The Health Benefits Of Aspirin May Outweigh The Risks
Janill Gilbert stashed this in Health
A new study in Annals of Oncology finds that the benefits of daily aspirin may outweigh the risks, at least when it comes to cancers of the digestive tract – bowel, stomach and esophageal. There was a smaller, but appreciable reduction in the risk of heart attack and stroke.
To study the issue, the authors looked back over data from 200 studies assessing the health outcomes of patients who had taken daily aspirin (70-325 mg/day) over the years.
They found that aspirin over 10 years can cut bowel cancer incidence by 35%, and deaths from the disease by 40%. Esophageal and stomach cancers rates were each reduced by 30% – and deaths from these cancers by 50% and 35%, respectively. There was some evidence of a reduction in lung, breast, and prostate cancers, too, but it was weaker.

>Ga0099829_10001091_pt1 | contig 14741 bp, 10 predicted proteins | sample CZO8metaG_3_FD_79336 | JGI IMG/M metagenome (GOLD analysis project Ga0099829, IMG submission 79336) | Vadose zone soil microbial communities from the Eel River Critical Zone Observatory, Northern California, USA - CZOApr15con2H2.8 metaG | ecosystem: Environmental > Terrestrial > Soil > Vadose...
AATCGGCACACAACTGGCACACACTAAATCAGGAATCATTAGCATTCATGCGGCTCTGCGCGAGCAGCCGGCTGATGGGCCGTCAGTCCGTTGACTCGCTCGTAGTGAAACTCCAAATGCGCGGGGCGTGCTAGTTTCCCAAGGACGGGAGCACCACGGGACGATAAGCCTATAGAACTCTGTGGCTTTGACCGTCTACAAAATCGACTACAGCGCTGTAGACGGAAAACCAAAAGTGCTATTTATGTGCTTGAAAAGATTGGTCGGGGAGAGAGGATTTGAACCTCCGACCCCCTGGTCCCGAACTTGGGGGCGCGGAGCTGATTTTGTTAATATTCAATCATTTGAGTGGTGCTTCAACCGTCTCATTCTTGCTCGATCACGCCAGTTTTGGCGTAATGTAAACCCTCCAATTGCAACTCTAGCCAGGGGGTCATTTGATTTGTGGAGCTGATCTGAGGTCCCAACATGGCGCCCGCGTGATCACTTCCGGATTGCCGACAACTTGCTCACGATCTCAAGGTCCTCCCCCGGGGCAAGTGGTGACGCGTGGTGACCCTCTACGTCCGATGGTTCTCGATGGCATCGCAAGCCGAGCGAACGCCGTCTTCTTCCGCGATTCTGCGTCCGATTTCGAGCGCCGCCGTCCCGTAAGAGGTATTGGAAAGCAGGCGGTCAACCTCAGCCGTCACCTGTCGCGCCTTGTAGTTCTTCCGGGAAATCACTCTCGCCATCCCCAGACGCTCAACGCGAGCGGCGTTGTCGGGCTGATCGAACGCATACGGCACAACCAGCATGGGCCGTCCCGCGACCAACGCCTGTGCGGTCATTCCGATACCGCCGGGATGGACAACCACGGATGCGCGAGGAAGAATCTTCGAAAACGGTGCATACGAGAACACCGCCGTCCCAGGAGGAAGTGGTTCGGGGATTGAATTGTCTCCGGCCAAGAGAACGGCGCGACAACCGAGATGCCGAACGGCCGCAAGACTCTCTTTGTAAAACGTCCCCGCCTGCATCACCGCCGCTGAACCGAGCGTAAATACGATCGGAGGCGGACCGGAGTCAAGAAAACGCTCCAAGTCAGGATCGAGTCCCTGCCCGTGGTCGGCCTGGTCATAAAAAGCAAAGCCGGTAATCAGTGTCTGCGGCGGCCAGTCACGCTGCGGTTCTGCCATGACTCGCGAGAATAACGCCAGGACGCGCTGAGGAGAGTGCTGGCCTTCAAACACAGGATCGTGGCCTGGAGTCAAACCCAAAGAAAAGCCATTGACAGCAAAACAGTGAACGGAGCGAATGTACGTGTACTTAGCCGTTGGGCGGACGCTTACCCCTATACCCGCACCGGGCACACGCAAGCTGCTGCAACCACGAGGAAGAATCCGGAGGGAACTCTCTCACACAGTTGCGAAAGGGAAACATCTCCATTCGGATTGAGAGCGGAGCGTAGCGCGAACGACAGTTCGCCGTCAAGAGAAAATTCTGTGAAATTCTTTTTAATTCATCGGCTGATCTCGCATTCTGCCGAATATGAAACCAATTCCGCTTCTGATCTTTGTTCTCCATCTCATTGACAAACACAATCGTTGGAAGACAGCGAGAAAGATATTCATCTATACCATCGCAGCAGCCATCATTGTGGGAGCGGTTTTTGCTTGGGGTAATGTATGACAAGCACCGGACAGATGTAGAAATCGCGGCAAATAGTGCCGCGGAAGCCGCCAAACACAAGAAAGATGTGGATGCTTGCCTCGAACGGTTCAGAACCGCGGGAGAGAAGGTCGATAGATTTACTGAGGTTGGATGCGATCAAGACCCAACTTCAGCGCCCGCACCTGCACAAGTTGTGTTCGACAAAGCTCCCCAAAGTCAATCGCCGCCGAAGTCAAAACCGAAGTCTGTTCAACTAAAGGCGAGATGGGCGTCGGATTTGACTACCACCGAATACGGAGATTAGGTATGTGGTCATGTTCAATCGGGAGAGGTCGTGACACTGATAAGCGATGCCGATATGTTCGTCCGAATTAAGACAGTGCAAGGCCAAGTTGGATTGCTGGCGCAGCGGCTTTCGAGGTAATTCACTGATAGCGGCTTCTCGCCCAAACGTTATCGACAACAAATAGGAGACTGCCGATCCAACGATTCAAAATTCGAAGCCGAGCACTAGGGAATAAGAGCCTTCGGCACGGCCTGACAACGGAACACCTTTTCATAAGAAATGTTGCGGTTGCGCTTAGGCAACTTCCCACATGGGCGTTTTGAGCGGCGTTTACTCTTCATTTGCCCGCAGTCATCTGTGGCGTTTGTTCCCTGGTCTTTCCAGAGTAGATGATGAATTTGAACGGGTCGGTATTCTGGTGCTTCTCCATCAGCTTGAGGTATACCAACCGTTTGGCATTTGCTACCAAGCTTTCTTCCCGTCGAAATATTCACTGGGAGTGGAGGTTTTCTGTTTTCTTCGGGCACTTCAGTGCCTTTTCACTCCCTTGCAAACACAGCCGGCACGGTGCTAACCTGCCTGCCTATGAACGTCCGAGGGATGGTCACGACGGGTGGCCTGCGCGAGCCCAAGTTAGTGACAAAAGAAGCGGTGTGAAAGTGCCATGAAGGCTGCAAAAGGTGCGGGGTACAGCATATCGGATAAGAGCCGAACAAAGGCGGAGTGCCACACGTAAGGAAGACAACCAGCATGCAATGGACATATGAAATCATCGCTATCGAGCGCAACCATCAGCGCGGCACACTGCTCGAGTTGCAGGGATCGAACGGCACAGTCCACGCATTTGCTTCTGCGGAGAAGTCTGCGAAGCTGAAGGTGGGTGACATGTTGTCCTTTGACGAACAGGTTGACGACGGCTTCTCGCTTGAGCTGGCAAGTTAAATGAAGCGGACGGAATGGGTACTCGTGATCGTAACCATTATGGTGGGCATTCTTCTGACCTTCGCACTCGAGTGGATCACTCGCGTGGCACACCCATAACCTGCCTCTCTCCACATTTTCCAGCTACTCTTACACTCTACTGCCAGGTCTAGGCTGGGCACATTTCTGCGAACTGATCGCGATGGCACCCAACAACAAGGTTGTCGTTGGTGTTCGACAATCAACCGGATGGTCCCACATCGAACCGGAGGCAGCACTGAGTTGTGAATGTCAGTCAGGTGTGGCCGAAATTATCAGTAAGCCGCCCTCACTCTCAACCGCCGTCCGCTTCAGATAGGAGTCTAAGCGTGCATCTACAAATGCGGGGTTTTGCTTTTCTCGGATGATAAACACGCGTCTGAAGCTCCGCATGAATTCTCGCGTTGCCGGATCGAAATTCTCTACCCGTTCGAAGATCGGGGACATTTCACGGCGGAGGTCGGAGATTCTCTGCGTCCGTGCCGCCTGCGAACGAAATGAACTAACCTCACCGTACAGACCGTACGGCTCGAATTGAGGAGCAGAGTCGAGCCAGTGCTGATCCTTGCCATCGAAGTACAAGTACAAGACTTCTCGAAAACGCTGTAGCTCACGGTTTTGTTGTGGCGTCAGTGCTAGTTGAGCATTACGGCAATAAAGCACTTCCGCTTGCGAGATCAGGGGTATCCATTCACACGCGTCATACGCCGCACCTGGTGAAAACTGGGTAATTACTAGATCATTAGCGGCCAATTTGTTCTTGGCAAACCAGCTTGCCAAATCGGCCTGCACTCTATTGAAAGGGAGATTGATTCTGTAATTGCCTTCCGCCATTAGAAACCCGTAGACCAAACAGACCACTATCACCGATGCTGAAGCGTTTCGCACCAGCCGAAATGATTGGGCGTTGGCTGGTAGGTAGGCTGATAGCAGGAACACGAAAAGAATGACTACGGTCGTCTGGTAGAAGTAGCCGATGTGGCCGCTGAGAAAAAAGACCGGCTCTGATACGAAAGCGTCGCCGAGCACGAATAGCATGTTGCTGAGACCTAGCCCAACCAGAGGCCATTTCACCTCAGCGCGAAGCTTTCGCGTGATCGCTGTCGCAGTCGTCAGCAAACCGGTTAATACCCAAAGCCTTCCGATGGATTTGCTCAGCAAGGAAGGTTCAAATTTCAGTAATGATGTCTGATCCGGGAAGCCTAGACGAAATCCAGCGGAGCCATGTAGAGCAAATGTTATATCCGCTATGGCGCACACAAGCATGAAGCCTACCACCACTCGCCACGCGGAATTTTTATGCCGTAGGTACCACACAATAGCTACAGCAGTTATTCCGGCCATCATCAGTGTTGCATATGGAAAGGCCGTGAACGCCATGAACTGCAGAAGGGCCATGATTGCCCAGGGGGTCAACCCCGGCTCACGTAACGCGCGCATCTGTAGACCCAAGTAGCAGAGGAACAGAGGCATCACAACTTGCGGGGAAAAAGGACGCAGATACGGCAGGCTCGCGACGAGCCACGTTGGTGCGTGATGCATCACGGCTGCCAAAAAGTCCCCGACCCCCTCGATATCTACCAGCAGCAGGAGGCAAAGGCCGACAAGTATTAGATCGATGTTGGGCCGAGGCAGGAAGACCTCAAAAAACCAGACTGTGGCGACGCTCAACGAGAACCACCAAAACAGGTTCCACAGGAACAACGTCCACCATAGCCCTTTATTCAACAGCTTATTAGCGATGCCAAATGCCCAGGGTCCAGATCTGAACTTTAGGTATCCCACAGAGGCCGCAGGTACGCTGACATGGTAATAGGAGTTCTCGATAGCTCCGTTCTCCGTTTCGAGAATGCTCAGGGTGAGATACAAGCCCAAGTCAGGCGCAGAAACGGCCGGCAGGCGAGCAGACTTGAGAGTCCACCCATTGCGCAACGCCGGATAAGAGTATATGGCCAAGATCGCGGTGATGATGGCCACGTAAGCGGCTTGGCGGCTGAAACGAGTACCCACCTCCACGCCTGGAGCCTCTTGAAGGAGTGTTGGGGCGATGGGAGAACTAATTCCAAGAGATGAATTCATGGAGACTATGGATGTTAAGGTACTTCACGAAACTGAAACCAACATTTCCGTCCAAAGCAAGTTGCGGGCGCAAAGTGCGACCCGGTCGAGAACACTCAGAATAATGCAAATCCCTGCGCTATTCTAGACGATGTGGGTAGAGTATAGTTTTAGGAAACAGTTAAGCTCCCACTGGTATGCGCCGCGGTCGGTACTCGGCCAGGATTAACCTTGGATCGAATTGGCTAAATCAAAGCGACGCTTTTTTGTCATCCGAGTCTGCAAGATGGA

The risk of heart attack was also reduced by about 18%, as was stroke, albeit to a lesser degree (and deaths from stroke were actually increased).
The team found that it took about three years to see any health benefit of daily aspirin, and ideally, they say, one would take between 75-100 mg for at least five years to reap the fuller effects. Between 50 and 65 years of age, one would need to take aspirin for up to 10 years for it to be the most effective. In fact, the authors calculate that if everyone over 50 took aspirin daily for 10 years, 122,000 deaths might be prevented over a period of two decades.
There was some increased risk of bleeding (from 2.2% to 3.6%), but it was relatively minimal, compared to the positive effect on cancer and cardiovascular risk. It’s not clear if there’s an age after which aspirin would no longer be beneficial.
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